American Capital Agency (NASDAQ:AGNC) is a mortgage REIT. This label is simply a taxation designation for a corporation or company that is involved in real estate investment. In other words, this designation allows the reduction or elimination of corporate tax charged to the company. However, being an REIT, AGNC has a responsibility to distribute at least 90% of all the taxable income that the company earns in a given period to its investors, which is usually at the close of a quarter, calendar year, or fiscal year. Like any REIT, AGNC owns and operates several real estate units that produce revenue or income for the company and its investors. Among the mortgage-backed securities that the company is investing in are agency-resident, pass-through certificates, as well as collateralized mortgage obligations. Both of these securities, as their names suggest, are collateralized by various pools of different FRM or fixed-rate mortgage loans, as well as adjustable-rate mortgage or ARM loans, and even a combination of the two.
Stock Performance and Competitors
In terms of market capitalization, AGNC is not the leader in the industry. It is, in fact, just behind Equity Residential (NYSE:EQR), which ranks first, and Avalon Bay Communities (NYSE:AVB). This is because AGNC is short by 36% and 16% of the market capitalization of EQR and AVB, respectively.
FFO per share
Return on Equity
On the one hand, currency price levels of the three stocks show a significant disparity. AVB seems to be overpriced, giving it a superior market capitalization to that of AGNC. Nevertheless, the current valuation of AGNC stock is still more than double that of EQR, and four times lower than that of AVB. On the other hand, their market capitalization shows that all three companies are above the industry average of $3.45 billion.
Further, looking at the Funds from Operations (FFO) of the companies is essential when assessing REITs. This is because FFO evaluates the capability and potential of the companies to generating cash from their existing properties. FFO excludes cash from acquisitions or selling assets. As shown in the table above, AGNC's FFO per share in 2011 is far superior to that of both EQR and AVB. AGNC's $12.97 FFO per share is also higher than the sector average (apartments) for both EQR and AVB, which stands at $2.32. However, investors should be cautious when comparing these companies side-by-side in terms of FFO indicators, because although these three companies withal operate in the same REIT industry, they are in separate sectors within in. AGNC is in the home financing category, while both EQR and AVB are in the apartment sector.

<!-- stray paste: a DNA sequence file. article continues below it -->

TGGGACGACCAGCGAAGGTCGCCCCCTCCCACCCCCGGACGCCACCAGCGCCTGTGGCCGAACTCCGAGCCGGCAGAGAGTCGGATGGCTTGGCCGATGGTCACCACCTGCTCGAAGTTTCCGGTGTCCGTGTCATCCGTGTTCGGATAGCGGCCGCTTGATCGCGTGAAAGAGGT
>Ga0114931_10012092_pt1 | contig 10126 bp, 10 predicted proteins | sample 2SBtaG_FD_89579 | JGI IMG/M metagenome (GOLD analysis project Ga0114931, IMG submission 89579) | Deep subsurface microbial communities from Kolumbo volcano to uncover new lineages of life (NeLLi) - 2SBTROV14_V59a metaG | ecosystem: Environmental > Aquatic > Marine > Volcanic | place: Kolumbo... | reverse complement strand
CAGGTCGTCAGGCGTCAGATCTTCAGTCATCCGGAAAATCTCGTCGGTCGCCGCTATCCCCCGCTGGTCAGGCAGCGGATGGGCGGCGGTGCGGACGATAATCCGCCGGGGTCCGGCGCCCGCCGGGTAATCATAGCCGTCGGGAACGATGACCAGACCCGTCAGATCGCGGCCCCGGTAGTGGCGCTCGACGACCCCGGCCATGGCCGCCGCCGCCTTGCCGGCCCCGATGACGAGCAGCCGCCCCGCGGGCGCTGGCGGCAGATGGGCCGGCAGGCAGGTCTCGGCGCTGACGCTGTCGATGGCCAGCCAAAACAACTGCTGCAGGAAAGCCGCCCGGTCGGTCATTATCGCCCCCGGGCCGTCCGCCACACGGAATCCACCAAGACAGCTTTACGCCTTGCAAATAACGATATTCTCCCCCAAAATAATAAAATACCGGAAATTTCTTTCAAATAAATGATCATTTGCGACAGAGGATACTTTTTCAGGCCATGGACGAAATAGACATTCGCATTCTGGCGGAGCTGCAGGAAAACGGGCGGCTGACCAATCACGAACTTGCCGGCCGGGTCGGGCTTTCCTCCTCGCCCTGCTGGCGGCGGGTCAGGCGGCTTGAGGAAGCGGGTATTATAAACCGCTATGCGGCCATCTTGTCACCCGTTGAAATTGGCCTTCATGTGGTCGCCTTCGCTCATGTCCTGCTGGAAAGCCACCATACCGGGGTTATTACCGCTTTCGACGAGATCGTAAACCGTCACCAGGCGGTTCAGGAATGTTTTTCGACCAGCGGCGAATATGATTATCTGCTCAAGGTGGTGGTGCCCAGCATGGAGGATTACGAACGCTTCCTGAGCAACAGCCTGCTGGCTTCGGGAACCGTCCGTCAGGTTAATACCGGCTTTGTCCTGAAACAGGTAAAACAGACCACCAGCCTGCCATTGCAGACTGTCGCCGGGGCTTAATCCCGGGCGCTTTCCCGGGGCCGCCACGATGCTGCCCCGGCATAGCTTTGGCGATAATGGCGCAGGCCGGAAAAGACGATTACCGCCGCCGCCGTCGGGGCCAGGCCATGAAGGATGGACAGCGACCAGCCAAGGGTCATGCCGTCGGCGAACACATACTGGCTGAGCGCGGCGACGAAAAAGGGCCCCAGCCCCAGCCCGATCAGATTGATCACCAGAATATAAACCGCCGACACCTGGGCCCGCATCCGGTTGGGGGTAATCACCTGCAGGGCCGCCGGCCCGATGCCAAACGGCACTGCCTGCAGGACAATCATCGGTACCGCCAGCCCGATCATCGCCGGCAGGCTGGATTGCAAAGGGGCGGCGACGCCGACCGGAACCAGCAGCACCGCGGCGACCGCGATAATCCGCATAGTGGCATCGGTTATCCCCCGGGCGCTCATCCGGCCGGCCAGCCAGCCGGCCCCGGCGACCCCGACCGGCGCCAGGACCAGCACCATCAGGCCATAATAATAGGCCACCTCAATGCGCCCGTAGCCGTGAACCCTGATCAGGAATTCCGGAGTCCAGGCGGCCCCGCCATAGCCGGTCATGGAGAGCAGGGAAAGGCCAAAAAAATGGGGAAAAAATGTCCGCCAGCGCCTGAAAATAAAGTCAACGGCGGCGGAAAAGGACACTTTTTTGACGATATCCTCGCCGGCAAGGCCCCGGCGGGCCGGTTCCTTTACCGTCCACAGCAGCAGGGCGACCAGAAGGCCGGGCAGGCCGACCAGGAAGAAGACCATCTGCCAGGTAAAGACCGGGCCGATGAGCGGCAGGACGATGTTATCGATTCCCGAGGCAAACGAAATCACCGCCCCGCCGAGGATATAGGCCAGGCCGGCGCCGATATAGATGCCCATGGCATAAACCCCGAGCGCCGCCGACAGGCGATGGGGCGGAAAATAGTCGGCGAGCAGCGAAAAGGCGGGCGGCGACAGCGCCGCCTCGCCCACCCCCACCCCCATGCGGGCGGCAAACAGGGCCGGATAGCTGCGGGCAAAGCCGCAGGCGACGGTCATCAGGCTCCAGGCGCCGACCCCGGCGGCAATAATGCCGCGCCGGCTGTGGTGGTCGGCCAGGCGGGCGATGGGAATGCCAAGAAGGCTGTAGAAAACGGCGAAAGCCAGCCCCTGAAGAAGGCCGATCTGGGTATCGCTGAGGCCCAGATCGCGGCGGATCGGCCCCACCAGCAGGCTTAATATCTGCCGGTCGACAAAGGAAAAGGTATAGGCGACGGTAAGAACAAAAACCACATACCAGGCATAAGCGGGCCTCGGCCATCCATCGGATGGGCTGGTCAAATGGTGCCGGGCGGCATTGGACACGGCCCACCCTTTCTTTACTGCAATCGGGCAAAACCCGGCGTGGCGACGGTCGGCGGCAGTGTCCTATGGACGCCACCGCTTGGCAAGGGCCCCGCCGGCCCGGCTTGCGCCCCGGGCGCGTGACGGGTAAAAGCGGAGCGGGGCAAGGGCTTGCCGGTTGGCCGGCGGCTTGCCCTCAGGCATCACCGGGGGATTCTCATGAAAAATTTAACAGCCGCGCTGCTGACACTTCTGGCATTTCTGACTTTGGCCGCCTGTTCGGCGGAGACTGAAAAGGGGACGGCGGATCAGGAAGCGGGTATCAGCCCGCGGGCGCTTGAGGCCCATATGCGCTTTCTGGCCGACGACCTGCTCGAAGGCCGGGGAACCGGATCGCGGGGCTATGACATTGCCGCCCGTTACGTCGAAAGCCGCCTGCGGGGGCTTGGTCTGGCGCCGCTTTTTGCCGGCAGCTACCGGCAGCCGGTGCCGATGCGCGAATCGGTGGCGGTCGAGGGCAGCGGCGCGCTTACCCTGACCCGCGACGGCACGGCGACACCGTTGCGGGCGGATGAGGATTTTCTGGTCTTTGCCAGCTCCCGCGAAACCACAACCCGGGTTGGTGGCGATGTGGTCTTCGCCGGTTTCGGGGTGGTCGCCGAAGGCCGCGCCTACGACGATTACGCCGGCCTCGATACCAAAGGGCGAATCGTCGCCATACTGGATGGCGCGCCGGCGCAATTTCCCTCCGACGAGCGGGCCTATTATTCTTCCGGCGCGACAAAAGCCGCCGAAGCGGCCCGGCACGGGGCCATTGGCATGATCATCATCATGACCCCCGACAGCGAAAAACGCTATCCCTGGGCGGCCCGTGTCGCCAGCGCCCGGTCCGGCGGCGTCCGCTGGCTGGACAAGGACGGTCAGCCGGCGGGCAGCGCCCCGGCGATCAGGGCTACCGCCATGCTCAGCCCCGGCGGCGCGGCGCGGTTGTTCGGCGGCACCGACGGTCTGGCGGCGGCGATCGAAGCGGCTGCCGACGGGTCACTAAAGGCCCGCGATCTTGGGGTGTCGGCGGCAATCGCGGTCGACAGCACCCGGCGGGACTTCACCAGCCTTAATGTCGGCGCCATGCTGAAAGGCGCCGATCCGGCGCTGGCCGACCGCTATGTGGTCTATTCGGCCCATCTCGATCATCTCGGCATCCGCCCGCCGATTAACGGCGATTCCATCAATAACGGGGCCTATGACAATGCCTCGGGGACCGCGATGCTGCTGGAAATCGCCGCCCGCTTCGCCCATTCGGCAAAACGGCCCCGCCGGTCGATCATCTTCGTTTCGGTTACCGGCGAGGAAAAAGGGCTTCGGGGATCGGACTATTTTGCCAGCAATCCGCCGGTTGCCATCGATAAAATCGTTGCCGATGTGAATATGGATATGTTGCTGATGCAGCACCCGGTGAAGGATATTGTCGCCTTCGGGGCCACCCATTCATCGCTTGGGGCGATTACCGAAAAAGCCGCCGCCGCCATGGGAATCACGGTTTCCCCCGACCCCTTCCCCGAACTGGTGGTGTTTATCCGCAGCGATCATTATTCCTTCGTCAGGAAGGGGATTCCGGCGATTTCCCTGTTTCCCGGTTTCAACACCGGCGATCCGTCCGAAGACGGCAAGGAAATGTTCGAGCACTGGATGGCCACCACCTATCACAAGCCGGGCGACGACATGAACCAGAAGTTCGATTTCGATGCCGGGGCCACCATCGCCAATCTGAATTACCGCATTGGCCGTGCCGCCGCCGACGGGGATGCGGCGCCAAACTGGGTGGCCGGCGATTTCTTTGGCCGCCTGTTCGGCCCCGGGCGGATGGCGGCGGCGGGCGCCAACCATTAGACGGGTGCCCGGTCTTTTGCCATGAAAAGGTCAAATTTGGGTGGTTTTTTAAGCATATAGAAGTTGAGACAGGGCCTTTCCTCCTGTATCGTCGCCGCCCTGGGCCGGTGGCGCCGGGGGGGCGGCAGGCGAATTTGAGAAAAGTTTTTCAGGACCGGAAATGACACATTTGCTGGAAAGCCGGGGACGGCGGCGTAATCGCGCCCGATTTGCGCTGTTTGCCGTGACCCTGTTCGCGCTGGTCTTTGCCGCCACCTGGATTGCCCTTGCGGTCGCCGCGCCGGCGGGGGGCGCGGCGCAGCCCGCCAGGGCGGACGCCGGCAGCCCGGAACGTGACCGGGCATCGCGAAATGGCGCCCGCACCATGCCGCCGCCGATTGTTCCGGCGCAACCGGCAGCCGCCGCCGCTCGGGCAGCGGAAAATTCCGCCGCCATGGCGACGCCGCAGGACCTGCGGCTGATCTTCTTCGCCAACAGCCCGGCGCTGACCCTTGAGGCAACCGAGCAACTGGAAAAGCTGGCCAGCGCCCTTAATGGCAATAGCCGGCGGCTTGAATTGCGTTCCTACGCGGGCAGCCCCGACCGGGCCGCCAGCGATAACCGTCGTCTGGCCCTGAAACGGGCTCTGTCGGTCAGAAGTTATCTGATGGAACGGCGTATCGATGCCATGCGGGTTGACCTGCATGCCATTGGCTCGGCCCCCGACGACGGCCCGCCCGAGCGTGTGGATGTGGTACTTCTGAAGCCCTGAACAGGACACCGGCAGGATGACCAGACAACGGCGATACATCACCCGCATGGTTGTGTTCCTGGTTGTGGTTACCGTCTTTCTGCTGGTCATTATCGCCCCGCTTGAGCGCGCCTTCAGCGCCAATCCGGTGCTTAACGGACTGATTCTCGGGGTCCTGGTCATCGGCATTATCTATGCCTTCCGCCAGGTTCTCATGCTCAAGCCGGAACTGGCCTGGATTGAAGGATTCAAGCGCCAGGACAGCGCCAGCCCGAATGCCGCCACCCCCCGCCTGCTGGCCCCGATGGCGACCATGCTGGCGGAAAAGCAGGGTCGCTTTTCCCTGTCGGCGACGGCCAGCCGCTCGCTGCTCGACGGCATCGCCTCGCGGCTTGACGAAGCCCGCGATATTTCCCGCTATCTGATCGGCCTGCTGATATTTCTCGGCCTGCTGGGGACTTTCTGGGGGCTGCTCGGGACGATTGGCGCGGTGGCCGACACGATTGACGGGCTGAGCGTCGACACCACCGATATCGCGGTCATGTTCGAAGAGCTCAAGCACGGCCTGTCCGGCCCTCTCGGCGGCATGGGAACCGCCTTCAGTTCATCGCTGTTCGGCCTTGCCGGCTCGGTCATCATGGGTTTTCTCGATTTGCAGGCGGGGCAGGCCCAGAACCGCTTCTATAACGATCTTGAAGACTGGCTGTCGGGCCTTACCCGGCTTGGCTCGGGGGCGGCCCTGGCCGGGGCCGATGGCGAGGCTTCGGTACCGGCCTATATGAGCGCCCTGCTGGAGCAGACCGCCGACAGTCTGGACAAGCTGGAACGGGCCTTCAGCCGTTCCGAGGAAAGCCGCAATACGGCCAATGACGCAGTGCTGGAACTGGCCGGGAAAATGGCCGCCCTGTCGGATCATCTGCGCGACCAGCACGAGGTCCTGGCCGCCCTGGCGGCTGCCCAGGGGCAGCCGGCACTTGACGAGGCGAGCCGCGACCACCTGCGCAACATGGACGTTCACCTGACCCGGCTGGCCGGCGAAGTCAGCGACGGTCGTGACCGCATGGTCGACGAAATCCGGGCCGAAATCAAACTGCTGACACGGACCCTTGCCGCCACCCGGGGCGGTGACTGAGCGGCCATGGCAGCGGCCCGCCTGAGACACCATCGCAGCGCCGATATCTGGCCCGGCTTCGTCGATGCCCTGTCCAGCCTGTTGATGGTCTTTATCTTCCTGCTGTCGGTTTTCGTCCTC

Its P/B Ratio of 1, on the other hand, suggests that its assets are fairly valued. The ratios for EQR and AVB tell us that the stocks are currently overvalued. Now, these are extremely valuable indicators when assessing the future potential of these stocks. As a general rule, in purely a competitive market, an overvalued stock tends to face a downward correction in the immediate future, which will probably result in its stock price to going down. Nevertheless, combining this ratio with the ROE of these stocks would guarantee stability for investors, because the ROE of these three stocks are still higher than the industry average of 6.5.